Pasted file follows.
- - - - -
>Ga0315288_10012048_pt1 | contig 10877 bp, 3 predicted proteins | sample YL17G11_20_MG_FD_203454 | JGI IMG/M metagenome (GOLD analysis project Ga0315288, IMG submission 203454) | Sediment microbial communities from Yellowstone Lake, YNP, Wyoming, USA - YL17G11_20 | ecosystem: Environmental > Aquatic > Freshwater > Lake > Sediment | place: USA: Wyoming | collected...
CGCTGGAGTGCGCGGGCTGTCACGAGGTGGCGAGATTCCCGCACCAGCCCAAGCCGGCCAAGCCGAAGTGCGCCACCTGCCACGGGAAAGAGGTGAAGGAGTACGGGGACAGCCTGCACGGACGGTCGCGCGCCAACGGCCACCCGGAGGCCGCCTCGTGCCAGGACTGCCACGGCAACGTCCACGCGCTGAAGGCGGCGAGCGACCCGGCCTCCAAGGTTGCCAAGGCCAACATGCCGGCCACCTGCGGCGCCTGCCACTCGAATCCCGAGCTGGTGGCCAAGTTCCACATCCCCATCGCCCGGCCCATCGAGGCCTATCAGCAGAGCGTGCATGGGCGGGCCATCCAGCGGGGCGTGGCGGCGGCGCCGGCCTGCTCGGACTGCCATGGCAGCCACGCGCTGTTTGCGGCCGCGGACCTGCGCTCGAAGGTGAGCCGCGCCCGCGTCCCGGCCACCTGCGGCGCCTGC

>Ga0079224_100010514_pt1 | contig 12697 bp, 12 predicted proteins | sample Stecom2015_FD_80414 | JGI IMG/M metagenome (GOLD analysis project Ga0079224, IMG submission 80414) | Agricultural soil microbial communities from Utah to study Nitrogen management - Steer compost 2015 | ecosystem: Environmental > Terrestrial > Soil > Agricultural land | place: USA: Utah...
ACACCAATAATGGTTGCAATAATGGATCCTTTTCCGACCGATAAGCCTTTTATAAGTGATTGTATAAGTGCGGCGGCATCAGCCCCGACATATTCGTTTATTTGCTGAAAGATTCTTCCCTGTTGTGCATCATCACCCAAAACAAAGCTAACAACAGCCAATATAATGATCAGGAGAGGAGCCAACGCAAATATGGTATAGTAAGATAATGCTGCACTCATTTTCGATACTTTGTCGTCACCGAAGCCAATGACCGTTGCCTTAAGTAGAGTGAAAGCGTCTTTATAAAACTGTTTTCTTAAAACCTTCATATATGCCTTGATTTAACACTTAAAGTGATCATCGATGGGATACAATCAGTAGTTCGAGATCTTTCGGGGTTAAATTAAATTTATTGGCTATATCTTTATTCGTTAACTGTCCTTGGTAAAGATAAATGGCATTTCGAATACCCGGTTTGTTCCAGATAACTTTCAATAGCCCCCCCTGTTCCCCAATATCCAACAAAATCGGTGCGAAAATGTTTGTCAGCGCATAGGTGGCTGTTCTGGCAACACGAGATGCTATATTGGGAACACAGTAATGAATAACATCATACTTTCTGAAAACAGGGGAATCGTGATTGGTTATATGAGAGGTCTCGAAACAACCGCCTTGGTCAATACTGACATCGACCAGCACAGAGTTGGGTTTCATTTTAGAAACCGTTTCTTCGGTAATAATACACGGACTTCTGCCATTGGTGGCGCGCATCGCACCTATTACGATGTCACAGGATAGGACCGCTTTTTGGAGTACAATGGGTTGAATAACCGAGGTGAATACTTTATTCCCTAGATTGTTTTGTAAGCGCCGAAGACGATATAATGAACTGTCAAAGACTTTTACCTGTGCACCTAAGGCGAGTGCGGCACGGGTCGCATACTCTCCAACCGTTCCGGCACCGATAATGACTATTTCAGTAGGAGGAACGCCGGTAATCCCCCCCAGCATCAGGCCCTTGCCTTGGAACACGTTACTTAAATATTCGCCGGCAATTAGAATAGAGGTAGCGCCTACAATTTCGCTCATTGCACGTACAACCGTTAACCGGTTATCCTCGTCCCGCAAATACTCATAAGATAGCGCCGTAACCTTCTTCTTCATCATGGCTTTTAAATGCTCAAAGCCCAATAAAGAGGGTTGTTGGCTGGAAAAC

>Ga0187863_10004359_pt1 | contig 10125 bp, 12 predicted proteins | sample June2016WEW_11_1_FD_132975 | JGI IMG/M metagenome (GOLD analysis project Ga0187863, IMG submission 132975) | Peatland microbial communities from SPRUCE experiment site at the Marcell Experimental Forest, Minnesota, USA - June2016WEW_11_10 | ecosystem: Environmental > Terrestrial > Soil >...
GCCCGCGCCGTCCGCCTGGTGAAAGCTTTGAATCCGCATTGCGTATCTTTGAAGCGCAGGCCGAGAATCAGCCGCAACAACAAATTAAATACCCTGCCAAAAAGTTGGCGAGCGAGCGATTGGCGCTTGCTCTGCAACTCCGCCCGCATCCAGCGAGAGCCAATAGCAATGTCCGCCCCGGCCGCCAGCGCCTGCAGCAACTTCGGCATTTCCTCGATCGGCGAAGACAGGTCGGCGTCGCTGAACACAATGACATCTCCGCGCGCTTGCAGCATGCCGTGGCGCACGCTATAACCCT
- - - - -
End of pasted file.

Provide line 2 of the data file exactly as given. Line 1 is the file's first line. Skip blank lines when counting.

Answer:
CGCTGGAGTGCGCGGGCTGTCACGAGGTGGCGAGATTCCCGCACCAGCCCAAGCCGGCCAAGCCGAAGTGCGCCACCTGCCACGGGAAAGAGGTGAAGGAGTACGGGGACAGCCTGCACGGACGGTCGCGCGCCAACGGCCACCCGGAGGCCGCCTCGTGCCAGGACTGCCACGGCAACGTCCACGCGCTGAAGGCGGCGAGCGACCCGGCCTCCAAGGTTGCCAAGGCCAACATGCCGGCCACCTGCGGCGCCTGCCACTCGAATCCCGAGCTGGTGGCCAAGTTCCACATCCCCATCGCCCGGCCCATCGAGGCCTATCAGCAGAGCGTGCATGGGCGGGCCATCCAGCGGGGCGTGGCGGCGGCGCCGGCCTGCTCGGACTGCCATGGCAGCCACGCGCTGTTTGCGGCCGCGGACCTGCGCTCGAAGGTGAGCCGCGCCCGCGTCCCGGCCACCTGCGGCGCCTGC